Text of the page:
There are far better and more informative articles for which time can be taken to craft a response the one by this individual. I may disagree with what these people are saying, but at least I can respect them for sticking to the subject of the seizures and free speech implications.

Anonymoussays:

Here’s a fun little game… try to name one governing body that wasn’t full of corrupt politicians serving the interests of that nation’s wealthiest majority. If you can actually do that… then go @#^’n move there. Otherwise, accept you live somewhere on this planet called Earth and you will always have people in power taking advantage of those who are not. Welcome to reality folks, hope it didn’t sting too much.

rabbit wisesays:

Re: Re:

Which one is bad and which one is worse?

A. Pole-dancing despot who’s proud of it and yells it out as much as he can while wearing red satin.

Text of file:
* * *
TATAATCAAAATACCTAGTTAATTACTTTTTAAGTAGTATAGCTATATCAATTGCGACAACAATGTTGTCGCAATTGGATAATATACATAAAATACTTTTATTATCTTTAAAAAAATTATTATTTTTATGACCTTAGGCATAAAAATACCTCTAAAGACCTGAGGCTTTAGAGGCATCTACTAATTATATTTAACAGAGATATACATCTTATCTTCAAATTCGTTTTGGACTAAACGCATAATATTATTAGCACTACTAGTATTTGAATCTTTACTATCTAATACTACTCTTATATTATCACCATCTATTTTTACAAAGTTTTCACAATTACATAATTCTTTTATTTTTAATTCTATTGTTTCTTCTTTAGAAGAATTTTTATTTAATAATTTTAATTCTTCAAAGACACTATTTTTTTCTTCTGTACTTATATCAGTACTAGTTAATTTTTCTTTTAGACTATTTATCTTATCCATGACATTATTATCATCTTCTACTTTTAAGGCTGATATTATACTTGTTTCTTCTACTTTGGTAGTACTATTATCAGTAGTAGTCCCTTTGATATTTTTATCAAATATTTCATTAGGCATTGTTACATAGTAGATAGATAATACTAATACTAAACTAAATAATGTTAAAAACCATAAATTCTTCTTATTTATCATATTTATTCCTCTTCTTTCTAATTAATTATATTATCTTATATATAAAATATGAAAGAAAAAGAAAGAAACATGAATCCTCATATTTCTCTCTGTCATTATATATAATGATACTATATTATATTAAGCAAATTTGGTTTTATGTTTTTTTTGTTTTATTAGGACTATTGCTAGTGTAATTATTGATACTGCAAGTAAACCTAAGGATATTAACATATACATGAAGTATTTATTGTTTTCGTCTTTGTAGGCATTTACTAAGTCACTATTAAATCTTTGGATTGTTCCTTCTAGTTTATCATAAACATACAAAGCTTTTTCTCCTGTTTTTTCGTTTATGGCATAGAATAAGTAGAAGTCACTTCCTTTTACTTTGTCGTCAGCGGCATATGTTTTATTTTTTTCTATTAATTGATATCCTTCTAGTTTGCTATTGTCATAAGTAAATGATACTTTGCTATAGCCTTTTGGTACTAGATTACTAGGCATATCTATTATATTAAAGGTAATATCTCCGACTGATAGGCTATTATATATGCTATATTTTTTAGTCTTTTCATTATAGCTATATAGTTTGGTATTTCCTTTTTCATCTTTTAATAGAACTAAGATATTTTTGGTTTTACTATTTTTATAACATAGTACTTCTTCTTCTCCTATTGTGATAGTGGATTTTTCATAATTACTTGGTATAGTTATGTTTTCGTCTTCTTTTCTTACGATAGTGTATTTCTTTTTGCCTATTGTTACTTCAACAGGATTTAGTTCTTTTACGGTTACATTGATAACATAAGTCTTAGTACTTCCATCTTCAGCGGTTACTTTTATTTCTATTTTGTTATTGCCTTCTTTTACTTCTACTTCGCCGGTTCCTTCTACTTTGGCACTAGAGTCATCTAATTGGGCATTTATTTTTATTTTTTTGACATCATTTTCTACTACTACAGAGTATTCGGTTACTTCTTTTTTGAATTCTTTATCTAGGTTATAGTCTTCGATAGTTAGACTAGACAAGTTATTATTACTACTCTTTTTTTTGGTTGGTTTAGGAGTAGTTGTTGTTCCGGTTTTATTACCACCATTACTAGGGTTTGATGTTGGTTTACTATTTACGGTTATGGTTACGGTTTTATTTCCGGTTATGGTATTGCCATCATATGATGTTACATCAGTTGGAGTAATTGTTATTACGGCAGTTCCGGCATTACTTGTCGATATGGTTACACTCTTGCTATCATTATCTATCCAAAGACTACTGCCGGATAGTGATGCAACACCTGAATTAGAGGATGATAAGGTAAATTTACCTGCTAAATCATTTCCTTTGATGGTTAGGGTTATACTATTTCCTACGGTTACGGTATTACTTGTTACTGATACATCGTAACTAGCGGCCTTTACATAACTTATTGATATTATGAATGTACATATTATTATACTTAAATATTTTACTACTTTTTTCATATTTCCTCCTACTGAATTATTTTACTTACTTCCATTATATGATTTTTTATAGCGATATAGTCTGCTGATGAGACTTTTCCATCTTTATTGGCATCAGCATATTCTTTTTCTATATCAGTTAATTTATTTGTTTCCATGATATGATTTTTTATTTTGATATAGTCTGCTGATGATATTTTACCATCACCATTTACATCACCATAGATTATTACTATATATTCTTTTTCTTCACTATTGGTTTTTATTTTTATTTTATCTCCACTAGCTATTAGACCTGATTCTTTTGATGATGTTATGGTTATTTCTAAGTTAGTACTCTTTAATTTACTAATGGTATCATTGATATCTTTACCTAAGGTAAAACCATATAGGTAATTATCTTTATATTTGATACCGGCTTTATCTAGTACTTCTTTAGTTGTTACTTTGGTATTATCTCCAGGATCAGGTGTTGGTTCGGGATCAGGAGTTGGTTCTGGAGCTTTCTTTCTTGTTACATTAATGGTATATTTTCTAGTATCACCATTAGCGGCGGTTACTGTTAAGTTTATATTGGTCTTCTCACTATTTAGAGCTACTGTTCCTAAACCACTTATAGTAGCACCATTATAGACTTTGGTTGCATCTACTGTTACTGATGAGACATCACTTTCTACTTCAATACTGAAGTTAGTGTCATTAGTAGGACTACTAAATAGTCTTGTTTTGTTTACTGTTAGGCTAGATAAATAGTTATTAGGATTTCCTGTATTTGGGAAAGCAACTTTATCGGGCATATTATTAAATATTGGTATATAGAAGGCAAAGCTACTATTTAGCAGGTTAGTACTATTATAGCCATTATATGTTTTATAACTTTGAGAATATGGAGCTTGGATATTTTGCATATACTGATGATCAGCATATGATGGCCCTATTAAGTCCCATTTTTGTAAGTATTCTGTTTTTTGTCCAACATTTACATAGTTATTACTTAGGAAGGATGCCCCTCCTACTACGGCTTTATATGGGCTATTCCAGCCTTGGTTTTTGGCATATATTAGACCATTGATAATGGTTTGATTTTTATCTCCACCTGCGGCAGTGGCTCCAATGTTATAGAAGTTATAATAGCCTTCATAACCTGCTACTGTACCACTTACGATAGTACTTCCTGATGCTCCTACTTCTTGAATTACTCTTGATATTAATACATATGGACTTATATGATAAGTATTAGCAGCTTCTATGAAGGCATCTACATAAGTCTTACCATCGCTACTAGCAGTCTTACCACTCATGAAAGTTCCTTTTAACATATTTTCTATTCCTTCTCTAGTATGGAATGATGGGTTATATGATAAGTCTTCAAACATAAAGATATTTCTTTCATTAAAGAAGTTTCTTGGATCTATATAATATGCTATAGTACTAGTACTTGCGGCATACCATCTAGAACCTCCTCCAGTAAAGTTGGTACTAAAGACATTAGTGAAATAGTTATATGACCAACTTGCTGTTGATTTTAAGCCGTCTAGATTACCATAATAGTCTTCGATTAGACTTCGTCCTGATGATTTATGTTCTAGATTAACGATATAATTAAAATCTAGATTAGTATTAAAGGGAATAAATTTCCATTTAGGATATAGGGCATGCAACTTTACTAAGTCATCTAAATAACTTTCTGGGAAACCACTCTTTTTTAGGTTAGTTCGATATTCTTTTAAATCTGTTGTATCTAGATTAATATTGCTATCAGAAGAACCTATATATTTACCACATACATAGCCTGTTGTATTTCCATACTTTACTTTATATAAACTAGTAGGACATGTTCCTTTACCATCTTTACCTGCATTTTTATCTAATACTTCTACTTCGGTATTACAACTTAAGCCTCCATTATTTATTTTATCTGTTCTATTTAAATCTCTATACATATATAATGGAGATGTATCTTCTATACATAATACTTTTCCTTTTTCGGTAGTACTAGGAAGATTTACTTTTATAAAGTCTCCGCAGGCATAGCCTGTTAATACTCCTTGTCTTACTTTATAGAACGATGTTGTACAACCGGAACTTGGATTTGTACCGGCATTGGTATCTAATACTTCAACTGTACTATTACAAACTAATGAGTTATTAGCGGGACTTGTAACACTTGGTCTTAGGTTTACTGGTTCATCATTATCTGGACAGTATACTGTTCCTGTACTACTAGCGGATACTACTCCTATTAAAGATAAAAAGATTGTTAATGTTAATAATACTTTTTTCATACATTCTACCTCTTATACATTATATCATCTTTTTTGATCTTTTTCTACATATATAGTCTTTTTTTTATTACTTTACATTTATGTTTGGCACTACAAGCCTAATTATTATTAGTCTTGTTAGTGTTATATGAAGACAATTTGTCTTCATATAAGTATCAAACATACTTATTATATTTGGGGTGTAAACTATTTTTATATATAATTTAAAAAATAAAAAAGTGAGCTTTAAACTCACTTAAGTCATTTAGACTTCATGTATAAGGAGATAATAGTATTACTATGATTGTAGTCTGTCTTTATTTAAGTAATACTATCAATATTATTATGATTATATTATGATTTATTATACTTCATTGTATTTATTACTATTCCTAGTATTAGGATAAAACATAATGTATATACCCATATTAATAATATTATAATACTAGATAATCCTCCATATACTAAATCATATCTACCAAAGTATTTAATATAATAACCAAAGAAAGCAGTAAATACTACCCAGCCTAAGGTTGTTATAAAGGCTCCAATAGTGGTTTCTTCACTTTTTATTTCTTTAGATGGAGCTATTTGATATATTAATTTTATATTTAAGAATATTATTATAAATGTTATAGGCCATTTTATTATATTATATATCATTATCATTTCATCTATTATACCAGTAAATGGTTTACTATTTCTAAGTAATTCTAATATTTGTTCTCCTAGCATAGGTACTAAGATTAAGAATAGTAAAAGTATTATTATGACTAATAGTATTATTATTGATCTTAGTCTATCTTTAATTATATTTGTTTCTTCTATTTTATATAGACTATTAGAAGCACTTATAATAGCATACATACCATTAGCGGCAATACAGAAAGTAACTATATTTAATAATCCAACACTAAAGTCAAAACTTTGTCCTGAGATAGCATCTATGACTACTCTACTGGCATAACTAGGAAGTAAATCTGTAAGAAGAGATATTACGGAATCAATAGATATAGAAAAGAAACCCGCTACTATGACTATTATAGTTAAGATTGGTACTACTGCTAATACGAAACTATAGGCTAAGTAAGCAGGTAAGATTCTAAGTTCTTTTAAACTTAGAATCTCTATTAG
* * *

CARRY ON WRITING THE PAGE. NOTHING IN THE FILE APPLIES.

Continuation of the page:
B. Simpering little despot who runs around and says “trust me, I understand the situation that you, obviously, do not” whilst lighting the bill of rights on fire.

Bad? Worse?

Pickle Mongersays:

Pravda? Truth? Give me a break...

Having grown up in Soviet Union, I remember reading Pravda’s opinion pieces about the morally bankrupt, hypocritical US government. So now they wrote another one. Big fucking deal. If the US can critisize other countries for stifling free speach while doing the same, why can’t the Russians? When Pravda start writing about the heavy handed, authoritarian Russian regime as well, THEN I’ll take them seriously.

Pickle Mongersays:

Re: Re: Re: Re: Pravda? Truth? Give me a break...

Not if you’ve bought the propaganda. If you’re believe that “evil liar” bit, then you’re excused from believeing me. At the same time, you’re also excused from believing in man-made climate change, evolution, and that the Earth rotates around the Sun.
All the best,
PM

Anonymoussays:

Re: Re: Re: Re: Re: Pravda? Truth? Give me a break...

If you’re believe that “evil liar” bit, then you’re excused from believeing me.

Hey, you’re the one who started using what they read growing up as an excuse. Or does that only work for you? Evil, liar and hypocrite, huh?